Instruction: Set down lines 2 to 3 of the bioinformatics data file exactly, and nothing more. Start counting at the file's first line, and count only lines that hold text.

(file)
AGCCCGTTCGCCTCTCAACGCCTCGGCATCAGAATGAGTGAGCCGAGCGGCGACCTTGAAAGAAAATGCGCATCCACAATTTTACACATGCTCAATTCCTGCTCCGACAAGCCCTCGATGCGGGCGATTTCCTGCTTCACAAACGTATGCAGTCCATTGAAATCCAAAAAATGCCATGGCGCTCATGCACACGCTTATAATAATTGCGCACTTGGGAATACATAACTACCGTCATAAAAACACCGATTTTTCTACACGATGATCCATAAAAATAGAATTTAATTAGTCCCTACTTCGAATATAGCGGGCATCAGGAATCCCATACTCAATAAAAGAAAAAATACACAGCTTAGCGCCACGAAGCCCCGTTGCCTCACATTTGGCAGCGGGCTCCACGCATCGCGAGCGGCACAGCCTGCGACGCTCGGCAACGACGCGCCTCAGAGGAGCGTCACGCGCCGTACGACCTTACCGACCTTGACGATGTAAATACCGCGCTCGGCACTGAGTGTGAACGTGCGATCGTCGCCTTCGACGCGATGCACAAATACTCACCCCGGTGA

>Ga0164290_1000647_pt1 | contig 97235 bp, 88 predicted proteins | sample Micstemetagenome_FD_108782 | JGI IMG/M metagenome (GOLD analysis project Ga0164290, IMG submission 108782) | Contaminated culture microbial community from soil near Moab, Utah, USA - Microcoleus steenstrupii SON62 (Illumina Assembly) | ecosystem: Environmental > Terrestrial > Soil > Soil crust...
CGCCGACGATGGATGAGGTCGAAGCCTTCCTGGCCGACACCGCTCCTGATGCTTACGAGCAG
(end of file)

>Ga0164290_1000647_pt1 | contig 97235 bp, 88 predicted proteins | sample Micstemetagenome_FD_108782 | JGI IMG/M metagenome (GOLD analysis project Ga0164290, IMG submission 108782) | Contaminated culture microbial community from soil near Moab, Utah, USA - Microcoleus steenstrupii SON62 (Illumina Assembly) | ecosystem: Environmental > Terrestrial > Soil > Soil crust...
CGCCGACGATGGATGAGGTCGAAGCCTTCCTGGCCGACACCGCTCCTGATGCTTACGAGCAG